(This is one I wrote a number of years ago. In honor of my father, I am re-running it for Father's Day. May all fathers out there be as great as mine, and may they all know, wherever they are, how much they mean to us.)
Would you welcome seven fawns, six flying squirrels, four prairie dogs, nine tortoises and nine cottontail rabbits into your home … all at once? The answer is a resounding "Yes!" if you are Camden resident Margaret Buckelew. Buckelew is the founder and operator of Pine Tree Hill Wildlife Care and Exotic Rescue, and she answers the call of duty for wildlife and exotic animals in Kershaw County and several surrounding counties.
WASHINGTON -- Unspeakable, unimaginable, incomprehensible and unthinkable are the words we've heard and used to describe the horrific murders of nine African-Americans as they prayed in a Charleston, South Carolina, church, shot by a hate-filled racist on a genocidal purge.
My father and I managed to arrive before sundown, the downtown New Orleans skyline spread before us on I-10 as it jogged through the city before heading further west. Our actual destination: a small home in Metarie, La., just outside the Crescent City, where we would stay for the next four nights on my first-ever visit to the Big Easy, a belated 50th birthday present from my Dad.
WASHINGTON -- If anyone should be feeling an overwhelming sense of Groundhog Day this presidential election, c'est moi.
"Why is Camden unique?" This is the first note on a faded yellow legal pad sheet found in a folder of papers from 1971 through 1973 found in the collection of the Camden Archives and Museum. These notes from the "Camden Committee" reveal the concerns of a group of Camden citizens in the early 1970s as Camden hurtled forward in the "modern age." We'll revisit this group's efforts in a bit. My advice, in hindsight, would be that they should have talked to Reid Buckley, who at the same time was writing a manuscript about his feelings about ...
WASHINGTON -- It had a familiar ring:
Although the "official" first day of summer is still a few days away, around here we don't need the calendar to announce the arrival of the season.
Hardly a week goes by now without the surfacing of a cell-phone video of police abuse, often of minorities.
"Education is not the filling of a pail, but the lighting of a fire," said the Irish poet William Butler Yeats.
The next time I am within earshot of an individual who uses the phrase "I have a passion for…" to describe anything other than the first moment he or she met their significant other, I'm very likely to passionately beat them senseless with a five pound bag of oranges.
Sometimes a man, despite his best efforts, doesn't find his destiny. Try as he might, down through the earnest years of his life, he chases it and can even believe he has it, only to awaken one morning and discover he doesn't. That what he has is an illusion, a mirage he tried to turn into reality.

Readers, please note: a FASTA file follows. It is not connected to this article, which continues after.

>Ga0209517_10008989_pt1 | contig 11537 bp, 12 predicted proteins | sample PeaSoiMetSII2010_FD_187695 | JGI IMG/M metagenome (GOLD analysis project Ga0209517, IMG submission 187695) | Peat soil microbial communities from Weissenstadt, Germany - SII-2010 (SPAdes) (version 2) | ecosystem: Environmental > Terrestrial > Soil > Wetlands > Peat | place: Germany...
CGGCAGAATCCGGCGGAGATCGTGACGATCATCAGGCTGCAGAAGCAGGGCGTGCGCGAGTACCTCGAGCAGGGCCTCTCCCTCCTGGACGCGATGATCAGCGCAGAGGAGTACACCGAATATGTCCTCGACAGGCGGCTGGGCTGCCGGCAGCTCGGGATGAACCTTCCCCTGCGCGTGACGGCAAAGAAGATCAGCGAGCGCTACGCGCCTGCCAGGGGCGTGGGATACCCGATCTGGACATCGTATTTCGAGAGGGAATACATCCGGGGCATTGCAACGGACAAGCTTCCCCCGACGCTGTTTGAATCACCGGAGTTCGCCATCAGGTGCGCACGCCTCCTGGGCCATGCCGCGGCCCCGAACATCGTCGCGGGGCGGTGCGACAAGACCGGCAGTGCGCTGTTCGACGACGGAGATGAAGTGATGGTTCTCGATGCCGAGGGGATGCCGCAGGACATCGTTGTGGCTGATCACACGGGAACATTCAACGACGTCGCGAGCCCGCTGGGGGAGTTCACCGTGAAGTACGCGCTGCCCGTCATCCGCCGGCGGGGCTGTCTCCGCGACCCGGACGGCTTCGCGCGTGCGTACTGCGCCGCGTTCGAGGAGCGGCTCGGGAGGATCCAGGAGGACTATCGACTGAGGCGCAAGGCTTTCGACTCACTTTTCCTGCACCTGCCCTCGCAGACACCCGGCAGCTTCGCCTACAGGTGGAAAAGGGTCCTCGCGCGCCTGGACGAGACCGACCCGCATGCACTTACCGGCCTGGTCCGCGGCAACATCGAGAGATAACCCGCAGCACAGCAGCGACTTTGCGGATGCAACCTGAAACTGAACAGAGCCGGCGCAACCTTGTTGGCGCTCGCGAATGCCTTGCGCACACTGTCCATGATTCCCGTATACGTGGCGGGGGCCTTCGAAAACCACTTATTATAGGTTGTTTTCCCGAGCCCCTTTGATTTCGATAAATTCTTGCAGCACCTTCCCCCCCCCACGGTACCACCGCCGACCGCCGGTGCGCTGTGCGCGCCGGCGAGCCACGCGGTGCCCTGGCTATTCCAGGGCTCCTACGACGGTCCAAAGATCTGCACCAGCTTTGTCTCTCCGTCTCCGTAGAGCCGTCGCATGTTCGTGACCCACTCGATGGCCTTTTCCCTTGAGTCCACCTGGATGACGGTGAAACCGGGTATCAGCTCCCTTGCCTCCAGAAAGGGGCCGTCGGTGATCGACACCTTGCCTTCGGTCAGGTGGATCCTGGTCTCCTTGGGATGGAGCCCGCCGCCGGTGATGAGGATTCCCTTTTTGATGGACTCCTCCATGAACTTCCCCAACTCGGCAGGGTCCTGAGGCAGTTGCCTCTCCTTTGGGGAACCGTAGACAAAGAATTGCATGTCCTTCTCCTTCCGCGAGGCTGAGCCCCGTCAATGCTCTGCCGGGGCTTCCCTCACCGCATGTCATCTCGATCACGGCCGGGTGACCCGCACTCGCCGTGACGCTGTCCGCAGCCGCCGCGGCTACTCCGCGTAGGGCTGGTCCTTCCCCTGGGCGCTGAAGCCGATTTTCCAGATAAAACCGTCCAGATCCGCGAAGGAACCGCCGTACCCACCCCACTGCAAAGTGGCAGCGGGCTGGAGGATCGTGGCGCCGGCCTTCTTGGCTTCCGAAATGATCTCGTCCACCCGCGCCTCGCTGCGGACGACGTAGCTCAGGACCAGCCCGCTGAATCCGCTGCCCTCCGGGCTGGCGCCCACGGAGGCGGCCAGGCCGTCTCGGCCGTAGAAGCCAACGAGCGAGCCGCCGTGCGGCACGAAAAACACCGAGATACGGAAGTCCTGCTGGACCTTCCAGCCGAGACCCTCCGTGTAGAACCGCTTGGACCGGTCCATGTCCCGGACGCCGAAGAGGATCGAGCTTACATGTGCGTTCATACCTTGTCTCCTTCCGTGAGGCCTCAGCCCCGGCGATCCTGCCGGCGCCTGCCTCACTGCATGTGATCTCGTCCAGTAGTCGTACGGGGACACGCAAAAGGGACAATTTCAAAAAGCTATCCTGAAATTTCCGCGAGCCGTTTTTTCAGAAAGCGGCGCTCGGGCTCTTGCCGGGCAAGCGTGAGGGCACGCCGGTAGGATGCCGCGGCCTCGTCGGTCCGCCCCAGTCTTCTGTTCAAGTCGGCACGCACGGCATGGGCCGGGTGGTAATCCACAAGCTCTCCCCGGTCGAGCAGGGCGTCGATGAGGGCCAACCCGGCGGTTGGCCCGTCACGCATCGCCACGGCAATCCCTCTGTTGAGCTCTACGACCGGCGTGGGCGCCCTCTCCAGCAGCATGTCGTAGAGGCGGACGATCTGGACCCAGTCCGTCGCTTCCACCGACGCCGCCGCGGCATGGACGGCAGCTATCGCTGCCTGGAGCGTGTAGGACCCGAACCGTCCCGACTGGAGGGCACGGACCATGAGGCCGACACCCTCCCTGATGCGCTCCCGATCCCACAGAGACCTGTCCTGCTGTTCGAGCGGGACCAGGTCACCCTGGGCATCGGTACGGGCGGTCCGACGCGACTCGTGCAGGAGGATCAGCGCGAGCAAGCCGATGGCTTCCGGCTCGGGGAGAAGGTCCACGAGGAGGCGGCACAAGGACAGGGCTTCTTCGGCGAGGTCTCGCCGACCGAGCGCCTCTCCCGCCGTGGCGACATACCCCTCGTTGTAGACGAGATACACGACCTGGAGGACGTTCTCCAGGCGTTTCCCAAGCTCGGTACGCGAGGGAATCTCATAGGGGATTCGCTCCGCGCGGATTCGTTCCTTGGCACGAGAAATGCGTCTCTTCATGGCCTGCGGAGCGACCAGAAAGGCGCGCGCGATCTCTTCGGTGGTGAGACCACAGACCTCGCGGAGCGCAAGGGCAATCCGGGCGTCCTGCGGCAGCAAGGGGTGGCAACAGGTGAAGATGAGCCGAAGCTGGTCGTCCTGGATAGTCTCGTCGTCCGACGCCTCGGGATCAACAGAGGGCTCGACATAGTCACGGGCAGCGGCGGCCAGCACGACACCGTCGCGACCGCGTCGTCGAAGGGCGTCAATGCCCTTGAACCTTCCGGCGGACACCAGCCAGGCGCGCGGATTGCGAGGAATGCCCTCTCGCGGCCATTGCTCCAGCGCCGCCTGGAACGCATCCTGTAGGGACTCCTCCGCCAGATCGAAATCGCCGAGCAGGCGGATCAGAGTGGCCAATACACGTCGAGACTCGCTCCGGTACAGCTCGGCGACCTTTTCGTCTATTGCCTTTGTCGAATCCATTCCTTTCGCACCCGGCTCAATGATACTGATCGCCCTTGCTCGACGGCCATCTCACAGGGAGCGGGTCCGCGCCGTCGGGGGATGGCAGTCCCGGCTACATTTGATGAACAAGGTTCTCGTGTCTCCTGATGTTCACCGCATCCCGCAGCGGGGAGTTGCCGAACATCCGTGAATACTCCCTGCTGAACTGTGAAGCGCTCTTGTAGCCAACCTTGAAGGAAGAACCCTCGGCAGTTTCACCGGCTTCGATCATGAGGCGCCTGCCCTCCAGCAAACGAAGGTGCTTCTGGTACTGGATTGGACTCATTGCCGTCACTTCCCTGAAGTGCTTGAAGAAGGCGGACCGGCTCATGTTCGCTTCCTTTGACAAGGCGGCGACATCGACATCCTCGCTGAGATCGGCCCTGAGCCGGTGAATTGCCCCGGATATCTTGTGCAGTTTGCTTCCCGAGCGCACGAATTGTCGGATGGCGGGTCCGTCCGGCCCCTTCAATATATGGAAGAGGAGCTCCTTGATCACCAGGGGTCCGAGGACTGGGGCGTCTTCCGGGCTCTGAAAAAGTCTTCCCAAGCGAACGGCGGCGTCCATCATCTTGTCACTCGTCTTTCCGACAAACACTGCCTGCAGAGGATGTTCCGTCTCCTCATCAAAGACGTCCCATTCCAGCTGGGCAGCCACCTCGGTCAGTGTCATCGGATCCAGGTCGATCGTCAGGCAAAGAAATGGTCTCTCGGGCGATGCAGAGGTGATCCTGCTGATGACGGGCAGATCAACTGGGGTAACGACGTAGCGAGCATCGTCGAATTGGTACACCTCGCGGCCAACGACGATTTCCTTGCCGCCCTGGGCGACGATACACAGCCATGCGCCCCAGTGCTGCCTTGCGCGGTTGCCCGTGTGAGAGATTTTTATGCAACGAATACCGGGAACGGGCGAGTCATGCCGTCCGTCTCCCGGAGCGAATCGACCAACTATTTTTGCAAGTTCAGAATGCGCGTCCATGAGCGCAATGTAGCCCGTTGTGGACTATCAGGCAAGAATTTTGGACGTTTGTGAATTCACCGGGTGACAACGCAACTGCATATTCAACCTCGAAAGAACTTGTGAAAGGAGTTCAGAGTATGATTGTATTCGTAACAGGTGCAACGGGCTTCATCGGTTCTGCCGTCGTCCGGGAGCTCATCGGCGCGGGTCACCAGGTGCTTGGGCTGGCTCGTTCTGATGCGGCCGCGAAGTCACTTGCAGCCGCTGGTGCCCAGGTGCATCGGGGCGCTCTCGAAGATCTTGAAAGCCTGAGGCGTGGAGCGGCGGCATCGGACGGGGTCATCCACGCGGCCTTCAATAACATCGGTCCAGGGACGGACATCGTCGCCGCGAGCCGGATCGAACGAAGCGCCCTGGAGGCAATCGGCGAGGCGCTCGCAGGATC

It's hard to believe that the 2014-15 school year is over. The longer I work in this profession, the faster the school years seem to go. June is a month that I try to both reflect on the past year and set my sights on everything that needs to be done during the coming school year. In looking back at the past school year, I can say without any hesitation whatsoever that 2014-15 has been a year of great accomplishments. Here are some of our highlights:
A week ago, this newspaper applauded both the S.C. House and Senate for unanimously passing a bill requiring governing bodies to publish agendas and to require a two-thirds majority vote before amending those agendas during and up to 24 hours before such meetings.
WASHINGTON -- Video imagery doesn't get much worse than a white police officer throwing an African-American girl in a bikini to the ground, kneeling on her back as she cries, and drawing his gun on other teens.
When I was a wise-elbowed, wet nosed kid barely out of college, a lot of people used to annoy me with questions about what I wanted to do for a living.
(Kathleen Parker wrote this column in advance of President Barack Obama's appearance in Charleston for State Sen. Clementa Pinckney's funeral.)
Listen up, local public bodies: the S.C. Supreme Court recently ruled in a North Augusta case which I hope will make clearer -- if not settle once and for all -- how you enter executive sessions.
It happens all the time. Tink will meet someone new around where we live and, invariably, that person will mention my daddy.
(In last month's column, Camden Urban Forester Liz Gilland started a story about a snake in a tree in a city right of way. When she left off, Gilland had called a wildlife trapping company -- which didn't handle snakes -- and naturalist Austin Jenkins, who suggested it was best to leave the snake alone.)
WASHINGTON -- In a historic moment, South Carolina Gov. Nikki Haley called late Monday for removal of the Confederate Battle Flag from the Statehouse grounds.
One of the questions of the tragic killing of Rev. Clementa Pinckney and eight of his church members at Emanuel AME Church is, why him? And, why now?
I do have to admit having a love/hate relationship with technology. It's something we all rely on, more and more each day, it seems, but I don't have to look very far to find some negatives about it, too. The biggest is how reliant we have become on it, usually without even realizing it. Like many things, it has evolved and grown at a gradual pace so it hasn't been as noticeable as it would have been if changes suddenly occurred.
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